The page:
• '.; . .; . ,i., : ! ' :~ ~" .;' '1 t:' :' f ,"

She has asked for further comment from the Ole on the power to charge before final.ising her repon, Shel'llenielS;;tTlati:Uieiatgutrientofspreading cOstsbelweeti members is the "key' one. "What my report sbb~$) I'li)LeXPlai'r!: is" tlfJtJ hardsilip 1.8 not the only corisidefatidtt: to be taken into account in deciding w1ieffier!tol'redii<!tnt' ctiarge." Other considerations, she says,aUoW ,~"a legitimate conclusion that the charge

should not be reduced." ::' ::':'il:, '.'

sblel,·tegietsl.itfi~!Jtnis(intlerSta'nding'between CAFCAand heromce over the ,extent of infOlmation tbe Ole prwrn;e!dIi<mWlli'ig' available. Butsbe belleves it isJegitima~" ,for her to consider the value of the information proffered and "bad not intended thereby to see CAFCA hoist on its OWI1 petard."

[Correction: It was her petard, not ours.l

i~} ': .... ·,;·~~·:,;,t ,,:!q ~l..;. , . .'·vi;L C,'t . n;.~r!;·:i . 'n~II'" d;1 .d'

January 19th, 1989

The Ombudsman issues her final report. following further submissions from the Ole.

,i, :: ; ~ :' . '. :" d . .-,: : \' • ., ';::;' 11 ~~ ; ;--',l: ::., I ,: •

Most of her' eonclu'Siorts' 'are'the same as in h~ draftl'eport 'of ;September 16th, 198&.

i ~ ,. ;

'111el'e is one, critical exception: she has followed up the question of the Commission's right to charge. "The:conelt\sion I have formedon:1the ·compJaint~meansthatithe.Commissioll cannot, in my view, lawfully require prtyment of a charge' for the"iinf~on requested byCAFCA. Accordingly J, recommend .. , that the Commmsionrnakeavailablet£): tl'ie~t'~\l~.stor.·free of charge, the informationq)repared for the requestor in respect of decisions made by the Commission on applications for consent in the month of August 1987."

L,~ !;.; ,!~.',~, .. li!. ;~~! ,;;.1['/. ~H.)·.;d~f'·t~. , .• ,

However she also recomrrientl.s tbat' ItM.! Oolnrnissiot ..... :seek changes 10 its governing legislation to allow it to ch,a:r~e.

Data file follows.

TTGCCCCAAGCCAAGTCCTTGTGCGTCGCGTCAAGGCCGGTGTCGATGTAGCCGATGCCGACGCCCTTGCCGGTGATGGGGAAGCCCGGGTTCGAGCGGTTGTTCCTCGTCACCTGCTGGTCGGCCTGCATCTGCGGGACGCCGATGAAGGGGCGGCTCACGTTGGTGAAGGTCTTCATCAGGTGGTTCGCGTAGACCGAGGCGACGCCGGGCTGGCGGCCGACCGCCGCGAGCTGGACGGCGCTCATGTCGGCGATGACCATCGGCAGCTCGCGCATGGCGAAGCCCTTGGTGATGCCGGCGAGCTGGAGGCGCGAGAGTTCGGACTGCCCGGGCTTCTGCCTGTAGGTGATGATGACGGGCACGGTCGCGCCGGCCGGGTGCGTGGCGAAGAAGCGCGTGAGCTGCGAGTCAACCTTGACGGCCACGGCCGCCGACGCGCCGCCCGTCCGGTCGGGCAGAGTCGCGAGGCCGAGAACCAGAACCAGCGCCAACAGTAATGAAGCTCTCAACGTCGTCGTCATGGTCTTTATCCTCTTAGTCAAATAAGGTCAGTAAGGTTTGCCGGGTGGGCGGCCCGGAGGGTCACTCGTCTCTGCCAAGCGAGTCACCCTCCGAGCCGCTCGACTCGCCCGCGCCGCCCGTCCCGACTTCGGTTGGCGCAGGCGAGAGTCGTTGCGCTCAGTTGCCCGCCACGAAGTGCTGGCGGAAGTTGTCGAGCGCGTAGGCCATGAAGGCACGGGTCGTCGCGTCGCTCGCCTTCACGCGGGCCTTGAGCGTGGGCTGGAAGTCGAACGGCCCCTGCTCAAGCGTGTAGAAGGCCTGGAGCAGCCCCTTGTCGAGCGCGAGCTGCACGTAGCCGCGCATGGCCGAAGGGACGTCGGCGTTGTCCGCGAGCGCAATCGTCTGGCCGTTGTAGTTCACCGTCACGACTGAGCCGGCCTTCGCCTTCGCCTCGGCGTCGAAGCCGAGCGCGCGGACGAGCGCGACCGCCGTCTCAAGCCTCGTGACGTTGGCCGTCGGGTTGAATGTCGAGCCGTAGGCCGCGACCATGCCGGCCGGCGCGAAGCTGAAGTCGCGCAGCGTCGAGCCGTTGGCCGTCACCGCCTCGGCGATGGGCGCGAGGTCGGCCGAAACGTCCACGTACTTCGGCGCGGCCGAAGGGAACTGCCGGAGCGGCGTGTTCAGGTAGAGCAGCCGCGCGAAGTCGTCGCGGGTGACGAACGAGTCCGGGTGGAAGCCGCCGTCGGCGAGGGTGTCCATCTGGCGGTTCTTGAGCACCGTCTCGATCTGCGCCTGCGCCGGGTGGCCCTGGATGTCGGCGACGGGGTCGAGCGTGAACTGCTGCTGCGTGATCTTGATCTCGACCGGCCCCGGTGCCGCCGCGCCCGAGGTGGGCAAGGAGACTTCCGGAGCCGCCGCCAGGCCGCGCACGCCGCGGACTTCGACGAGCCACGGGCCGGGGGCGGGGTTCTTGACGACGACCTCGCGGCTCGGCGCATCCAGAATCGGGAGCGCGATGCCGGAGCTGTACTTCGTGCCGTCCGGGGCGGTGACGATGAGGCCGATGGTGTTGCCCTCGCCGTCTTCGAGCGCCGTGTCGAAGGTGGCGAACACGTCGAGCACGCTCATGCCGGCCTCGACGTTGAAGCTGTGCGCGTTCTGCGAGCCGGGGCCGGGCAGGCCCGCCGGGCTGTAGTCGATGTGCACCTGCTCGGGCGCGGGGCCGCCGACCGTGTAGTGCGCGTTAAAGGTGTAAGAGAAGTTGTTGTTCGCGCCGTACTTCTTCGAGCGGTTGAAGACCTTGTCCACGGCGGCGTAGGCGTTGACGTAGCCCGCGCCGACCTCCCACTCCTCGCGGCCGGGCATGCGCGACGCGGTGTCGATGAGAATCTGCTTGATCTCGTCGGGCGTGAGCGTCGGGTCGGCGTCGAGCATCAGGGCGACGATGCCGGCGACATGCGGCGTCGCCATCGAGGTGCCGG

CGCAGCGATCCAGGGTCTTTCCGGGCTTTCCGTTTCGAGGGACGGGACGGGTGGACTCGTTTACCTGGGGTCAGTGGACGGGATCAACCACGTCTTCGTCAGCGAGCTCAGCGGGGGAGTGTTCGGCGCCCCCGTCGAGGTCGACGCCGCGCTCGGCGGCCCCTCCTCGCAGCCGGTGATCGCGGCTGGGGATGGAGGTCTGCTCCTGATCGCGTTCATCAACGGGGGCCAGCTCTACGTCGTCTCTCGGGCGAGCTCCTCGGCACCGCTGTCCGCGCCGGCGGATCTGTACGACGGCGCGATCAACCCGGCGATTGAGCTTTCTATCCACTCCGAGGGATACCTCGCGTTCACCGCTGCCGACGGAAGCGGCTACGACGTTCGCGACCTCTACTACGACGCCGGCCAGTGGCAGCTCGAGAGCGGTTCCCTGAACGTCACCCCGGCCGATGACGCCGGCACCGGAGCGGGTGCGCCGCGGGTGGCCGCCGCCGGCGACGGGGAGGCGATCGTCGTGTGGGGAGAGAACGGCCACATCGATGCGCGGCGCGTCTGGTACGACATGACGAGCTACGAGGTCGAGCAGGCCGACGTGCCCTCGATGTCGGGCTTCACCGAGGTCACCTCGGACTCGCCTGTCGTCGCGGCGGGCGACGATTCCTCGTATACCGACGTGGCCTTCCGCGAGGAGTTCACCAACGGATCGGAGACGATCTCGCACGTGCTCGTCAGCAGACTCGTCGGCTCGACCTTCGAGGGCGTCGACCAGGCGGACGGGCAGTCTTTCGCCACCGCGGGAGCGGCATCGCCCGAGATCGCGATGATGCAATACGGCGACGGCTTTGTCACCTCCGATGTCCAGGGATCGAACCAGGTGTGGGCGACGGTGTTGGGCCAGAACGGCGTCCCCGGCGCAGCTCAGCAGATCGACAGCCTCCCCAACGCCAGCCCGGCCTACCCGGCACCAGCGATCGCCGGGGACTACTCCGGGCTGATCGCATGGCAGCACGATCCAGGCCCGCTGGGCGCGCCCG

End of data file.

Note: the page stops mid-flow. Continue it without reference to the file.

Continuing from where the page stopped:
'.' ~.·IL.;:,.::; .. ~ ,,'4:: ii·' .. !I; :1'.: ,.':'1 ::it!Hi/. !!~

[0 oth~ 'wGtds;"but for the leg31'oversiglu, : thnt' , the,0!e was never given! tlle power to charge, the Ombudsman would have recommended (lu\( the Ole could charge us full costs, although not for all .he staff Ijme!thaHheY'were trying i:O!:ctwge IlS fur;!!Tbe;legIlI oversight ltM,given:usa t.emportU1' ~espite.

, .'. .' ( : " ' " i " • I' • ." '.' : .' ; :4 : f . ;! u . . . ~ . ~ . I ;, j \ , ,

February 20tb, 1989

The Ole secretary writes;

"In accordance with the Ombudsman's recommendation, I enclose tJ1C Commission's August [l987) decision sheets, togelher with a schedule of deletions, which are being releast'.d to CAl"CA free of charge.

_.. :·'1: l . ; ~,,'., '; ., I' .; ;. • ~: ; .. o" P. t;.! j ; .)

"I advise ilia'£' th('JiOommissiOtr dl1esnot agree with r.he Ombudsman's 'opinion tl\at the Commission has no power to charge in respect of the release of this information. Accordingly. the Commission has instnlcre'" its solicitors to issue proceedings seeking judicial review of the Ombudsman's decision and these papers will be served on ydiHu'due course." '. 'i, ·1" " ", ': .

11lere are some sixty pages of decision sheets. i.WO or three decisions per page. Details of twenty-five decisions have been completely deleted. They cover major companies (such as the then expanding, now


defunct Transpac transport giant, and Westpac bank) and small ones. obviously lax dodges and small-time investment fronts. (l~ee tile fqllo-wing article lor details.)

27th F'ctmml"y/l989 ...• 'nl .l,'